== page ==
Israeli compromise of U.S. telecommunications?

Peter Wayner pcw2 at
Thu Dec 20 18:14:51 EST 2001

These are very unsettling stories. But my favorite from recent days 
comes from the Oct 26 NY Times:

  "Federal prosecutors said Mr. Hanhardt used law enforcement 
computers and other databases to get information on traveling jewelry 
sales representatives, including itineraries and car rental 
information. Prosecutors said many of the thefts were from the rented 
automobiles. "

Mr. Hanhardt was Chief of Detectives for the Chicago Police 
Department. His gang, which operated from the early 1980's to 1998, 
reportedly stole more than $5 million. This may not be the best 
estimate because as part of his plea bargain, he's going to pay $4.8 
million and cash equal to half of the equity in his home. There were 
6 people in the gang. We probably don't know the full extent of his 
crime spree.

>I found the following four-part report by Carl Cameron rather shocking:
>Part 1:,2933,40684,00.html
>Part 2:,2933,40747,00.html
>Part 3:,2933,40824,00.html
>Part 4:,2933,40981,00.html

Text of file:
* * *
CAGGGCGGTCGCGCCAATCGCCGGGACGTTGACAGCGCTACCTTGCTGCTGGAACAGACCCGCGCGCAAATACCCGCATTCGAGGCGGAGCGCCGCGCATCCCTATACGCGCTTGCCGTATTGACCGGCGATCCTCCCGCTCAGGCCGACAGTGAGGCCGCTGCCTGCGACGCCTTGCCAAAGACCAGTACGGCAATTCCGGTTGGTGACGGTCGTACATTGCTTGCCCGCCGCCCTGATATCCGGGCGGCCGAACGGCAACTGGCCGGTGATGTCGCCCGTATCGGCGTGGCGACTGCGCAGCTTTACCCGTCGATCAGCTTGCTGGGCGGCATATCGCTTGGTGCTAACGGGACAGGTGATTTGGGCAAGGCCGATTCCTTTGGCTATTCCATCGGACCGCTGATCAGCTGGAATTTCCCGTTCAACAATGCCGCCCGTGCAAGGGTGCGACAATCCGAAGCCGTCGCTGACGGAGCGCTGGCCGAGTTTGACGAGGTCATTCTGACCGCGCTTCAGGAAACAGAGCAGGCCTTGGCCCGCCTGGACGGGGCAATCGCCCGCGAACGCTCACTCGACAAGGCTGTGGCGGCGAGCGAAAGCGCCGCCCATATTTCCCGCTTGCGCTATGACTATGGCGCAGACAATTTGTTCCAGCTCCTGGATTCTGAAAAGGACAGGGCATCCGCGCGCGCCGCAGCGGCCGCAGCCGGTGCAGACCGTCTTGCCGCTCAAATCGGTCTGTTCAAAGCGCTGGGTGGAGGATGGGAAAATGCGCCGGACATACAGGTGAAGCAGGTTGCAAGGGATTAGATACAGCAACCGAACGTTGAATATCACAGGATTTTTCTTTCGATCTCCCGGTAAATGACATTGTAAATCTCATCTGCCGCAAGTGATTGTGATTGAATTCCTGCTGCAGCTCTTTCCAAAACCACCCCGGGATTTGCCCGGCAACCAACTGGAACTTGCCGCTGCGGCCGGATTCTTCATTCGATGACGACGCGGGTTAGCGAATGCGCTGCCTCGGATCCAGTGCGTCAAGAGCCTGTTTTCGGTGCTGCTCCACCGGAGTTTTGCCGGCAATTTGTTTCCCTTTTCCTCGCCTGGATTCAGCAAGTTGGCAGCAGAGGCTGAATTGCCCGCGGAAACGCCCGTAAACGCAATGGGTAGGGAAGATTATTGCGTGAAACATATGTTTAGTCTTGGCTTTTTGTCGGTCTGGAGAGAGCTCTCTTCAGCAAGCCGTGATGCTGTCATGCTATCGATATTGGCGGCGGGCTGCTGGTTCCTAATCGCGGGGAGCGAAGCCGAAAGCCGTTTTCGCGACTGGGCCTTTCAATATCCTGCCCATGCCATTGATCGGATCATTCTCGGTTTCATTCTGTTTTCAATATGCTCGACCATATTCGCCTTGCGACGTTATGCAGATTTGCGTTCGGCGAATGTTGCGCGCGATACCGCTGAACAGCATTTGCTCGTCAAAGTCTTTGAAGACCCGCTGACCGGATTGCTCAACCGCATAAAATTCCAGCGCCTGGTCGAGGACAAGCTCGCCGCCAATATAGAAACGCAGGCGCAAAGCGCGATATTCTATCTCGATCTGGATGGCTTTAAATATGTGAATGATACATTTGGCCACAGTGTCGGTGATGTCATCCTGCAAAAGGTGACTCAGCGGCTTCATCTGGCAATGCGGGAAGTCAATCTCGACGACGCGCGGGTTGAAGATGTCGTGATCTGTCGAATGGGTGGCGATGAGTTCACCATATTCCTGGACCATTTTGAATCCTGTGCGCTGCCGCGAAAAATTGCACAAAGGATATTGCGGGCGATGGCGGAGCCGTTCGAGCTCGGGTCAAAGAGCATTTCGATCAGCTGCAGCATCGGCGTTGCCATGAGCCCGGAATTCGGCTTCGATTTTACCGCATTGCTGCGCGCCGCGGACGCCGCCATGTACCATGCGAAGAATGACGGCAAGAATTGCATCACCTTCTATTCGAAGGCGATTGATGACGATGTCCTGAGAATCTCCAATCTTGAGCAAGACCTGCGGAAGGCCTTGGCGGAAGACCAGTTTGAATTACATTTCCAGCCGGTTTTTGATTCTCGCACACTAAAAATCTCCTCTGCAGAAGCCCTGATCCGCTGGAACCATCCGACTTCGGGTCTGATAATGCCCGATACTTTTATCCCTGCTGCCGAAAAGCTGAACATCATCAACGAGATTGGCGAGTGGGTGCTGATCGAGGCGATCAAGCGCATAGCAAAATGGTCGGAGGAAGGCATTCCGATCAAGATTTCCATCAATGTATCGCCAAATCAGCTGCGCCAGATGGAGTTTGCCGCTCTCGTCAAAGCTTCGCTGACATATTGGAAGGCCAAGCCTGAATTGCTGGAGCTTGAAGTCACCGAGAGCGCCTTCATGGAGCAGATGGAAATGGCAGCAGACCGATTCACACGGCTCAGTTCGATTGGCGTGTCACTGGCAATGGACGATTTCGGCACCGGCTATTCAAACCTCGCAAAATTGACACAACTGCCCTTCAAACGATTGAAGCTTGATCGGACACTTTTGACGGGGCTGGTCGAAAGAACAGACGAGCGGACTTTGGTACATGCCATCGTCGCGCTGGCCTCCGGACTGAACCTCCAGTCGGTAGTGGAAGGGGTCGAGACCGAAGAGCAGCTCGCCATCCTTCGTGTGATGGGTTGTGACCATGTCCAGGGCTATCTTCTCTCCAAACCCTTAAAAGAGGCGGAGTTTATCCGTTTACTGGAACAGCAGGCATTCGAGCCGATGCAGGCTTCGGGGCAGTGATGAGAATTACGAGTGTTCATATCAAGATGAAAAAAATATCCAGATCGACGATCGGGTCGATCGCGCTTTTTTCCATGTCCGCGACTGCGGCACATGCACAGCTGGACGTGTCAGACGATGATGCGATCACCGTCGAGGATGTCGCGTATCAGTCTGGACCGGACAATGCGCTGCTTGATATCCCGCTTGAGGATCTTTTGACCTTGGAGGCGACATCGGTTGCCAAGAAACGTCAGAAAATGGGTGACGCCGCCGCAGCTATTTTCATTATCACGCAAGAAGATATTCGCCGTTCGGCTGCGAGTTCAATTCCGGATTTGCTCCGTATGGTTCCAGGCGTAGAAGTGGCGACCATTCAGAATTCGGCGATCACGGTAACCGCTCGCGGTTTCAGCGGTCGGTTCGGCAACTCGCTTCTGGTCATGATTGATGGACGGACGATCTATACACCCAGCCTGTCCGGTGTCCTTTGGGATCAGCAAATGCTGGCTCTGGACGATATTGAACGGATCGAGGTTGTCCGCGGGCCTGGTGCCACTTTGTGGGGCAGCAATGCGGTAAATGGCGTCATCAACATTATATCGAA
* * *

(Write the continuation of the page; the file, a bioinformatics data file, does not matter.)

>Why should we be freely giving to Israeli corporations
>information (call records, CALEA information) that requires
>court orders to obtain in this country?  Such information
>is obviously sensitive, and the well-motivated efforts to
>strengthen and protect our national infrastructure should
>reasonably include mandating that such information not be
>routinely handled by any foreign entities...
>A more recent story indicates that the compromise was
>probably severe; criminals were escaping detection
>because of the compromise:
>This vindicates concerns many of us have expressed
>over the years about creating single points of failure
>in wiretapping systems (e.g. the vulnerability of key
>escrow, etc.).  Of course, in this case the vulnerability
>was intentionally created, it seems, by giving critical
>capabilities to foreign entities...
>Ronald L. Rivest
>Room 324, 200 Technology Square, Cambridge MA 02139
>Tel 617-253-5880, Fax 617-258-9738, Email <rivest at>
>The Cryptography Mailing List
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